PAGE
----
Director James Mangold talks about how he approached redeeming ‘The Wolverine’

I’ve never met James Mangold before. I had a great couple of meetings with his producing partner Cathy Woods back around 1995 and 1996, but nothing ever came of it. Mangold at that point was still establishing his voice, and what I’ve enjoyed about watching his career over the years is that he’s never really allowed himself to be pinned down to one thing, but he certainly doesn’t seem like an anonymous studio guy, either. That’s not easy to pull off.

When I sat down for our interview this past weekend, I was operating on no sleep and a weird case of jet lag, and I had just ridden in from the airport and showered quickly before we spoke. I barely knew where I was, and I thought it was very kind of Mangold to check out the way my shirt buttons were lined up and get up, walk over, and make sure I was camera-ready. He did it unconsciously, like he was setting up a shot, and it said so much about him, and especially in the way he introduced himself at the same time in a very disarming manner.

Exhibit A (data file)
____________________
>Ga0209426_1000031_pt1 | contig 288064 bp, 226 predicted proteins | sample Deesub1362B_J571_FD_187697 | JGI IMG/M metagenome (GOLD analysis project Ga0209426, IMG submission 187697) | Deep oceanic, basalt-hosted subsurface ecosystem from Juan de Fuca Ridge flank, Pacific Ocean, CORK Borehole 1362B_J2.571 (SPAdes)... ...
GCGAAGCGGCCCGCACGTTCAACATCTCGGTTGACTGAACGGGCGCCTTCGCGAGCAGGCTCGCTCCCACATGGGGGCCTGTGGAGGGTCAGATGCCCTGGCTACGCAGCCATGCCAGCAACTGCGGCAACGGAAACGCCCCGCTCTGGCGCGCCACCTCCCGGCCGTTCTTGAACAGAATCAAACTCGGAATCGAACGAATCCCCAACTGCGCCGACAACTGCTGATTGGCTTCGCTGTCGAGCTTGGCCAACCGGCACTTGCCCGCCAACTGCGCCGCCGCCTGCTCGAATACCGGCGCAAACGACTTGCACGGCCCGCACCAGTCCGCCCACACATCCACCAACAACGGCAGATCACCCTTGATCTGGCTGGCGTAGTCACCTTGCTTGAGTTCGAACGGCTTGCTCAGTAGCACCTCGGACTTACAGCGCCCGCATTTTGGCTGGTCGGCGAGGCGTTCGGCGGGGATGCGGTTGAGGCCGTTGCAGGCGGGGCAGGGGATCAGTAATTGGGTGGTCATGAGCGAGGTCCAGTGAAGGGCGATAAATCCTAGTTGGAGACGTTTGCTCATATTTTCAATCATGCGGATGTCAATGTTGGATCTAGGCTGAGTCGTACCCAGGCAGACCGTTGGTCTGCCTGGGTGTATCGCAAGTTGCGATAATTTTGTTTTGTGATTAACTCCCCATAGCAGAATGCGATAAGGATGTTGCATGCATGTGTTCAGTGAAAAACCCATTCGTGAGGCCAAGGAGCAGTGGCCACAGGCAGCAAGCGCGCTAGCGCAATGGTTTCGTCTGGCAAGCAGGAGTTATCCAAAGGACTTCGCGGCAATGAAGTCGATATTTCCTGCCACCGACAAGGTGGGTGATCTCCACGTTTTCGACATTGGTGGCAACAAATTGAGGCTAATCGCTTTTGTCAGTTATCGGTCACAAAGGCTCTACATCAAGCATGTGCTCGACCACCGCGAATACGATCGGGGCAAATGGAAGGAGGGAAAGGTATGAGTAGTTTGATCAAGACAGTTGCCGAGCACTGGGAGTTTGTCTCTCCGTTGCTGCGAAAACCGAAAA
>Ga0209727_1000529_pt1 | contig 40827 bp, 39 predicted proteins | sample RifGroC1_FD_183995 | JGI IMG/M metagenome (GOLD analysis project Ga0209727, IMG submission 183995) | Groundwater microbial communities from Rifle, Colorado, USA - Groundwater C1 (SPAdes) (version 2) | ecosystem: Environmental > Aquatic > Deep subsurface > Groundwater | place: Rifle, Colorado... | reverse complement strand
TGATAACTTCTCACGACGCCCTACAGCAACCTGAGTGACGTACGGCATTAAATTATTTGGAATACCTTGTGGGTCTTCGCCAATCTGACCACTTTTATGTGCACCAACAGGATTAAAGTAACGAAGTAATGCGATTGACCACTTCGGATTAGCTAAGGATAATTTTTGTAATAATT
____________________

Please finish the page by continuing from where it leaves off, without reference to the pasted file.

Made it easy to jump right in so we could talk about “The Wolverine,” which he directed, and he seems excited by the film he’s put together. I’m not sure when we’re allowed to review the film, but I think it’s clear from these conversations that I liked a lot of what they did. I think it tries harder than any of the “X-Men” films since the second one, and it works to give you a taste of what made the storyline so popular originally while also trying to make it fit into the film franchise that they’ve been building for the last five films. This is very much a sequel to “X-Men: The Last Stand,” and it contains images that also call back to “X-Men Origins: Wolverine,” two films that landed flat for many audiences. I like that Mangold finds a way to build new ideas on what those films did without having to go scorched earth and do a hard reboot of the entire franchise. If they pull off “Days Of Future Past” in a way that works for the mainstream audience, it will be because of the groundwork that Mangold and screenwriters Mark Bomback and Scott Frank laid with this movie.

I particularly like the way Mangold approached the issue of language in the film, and other filmmakers should take note of the way he won what is typically a very difficult battle at the studio level.

We’ll have more on this film before its release, and later today, I’ll have an interview with the sort-of-somewhat-back-from-the-dead Famke Jannsen.

“The Wolverine” arrives In theaters July 27.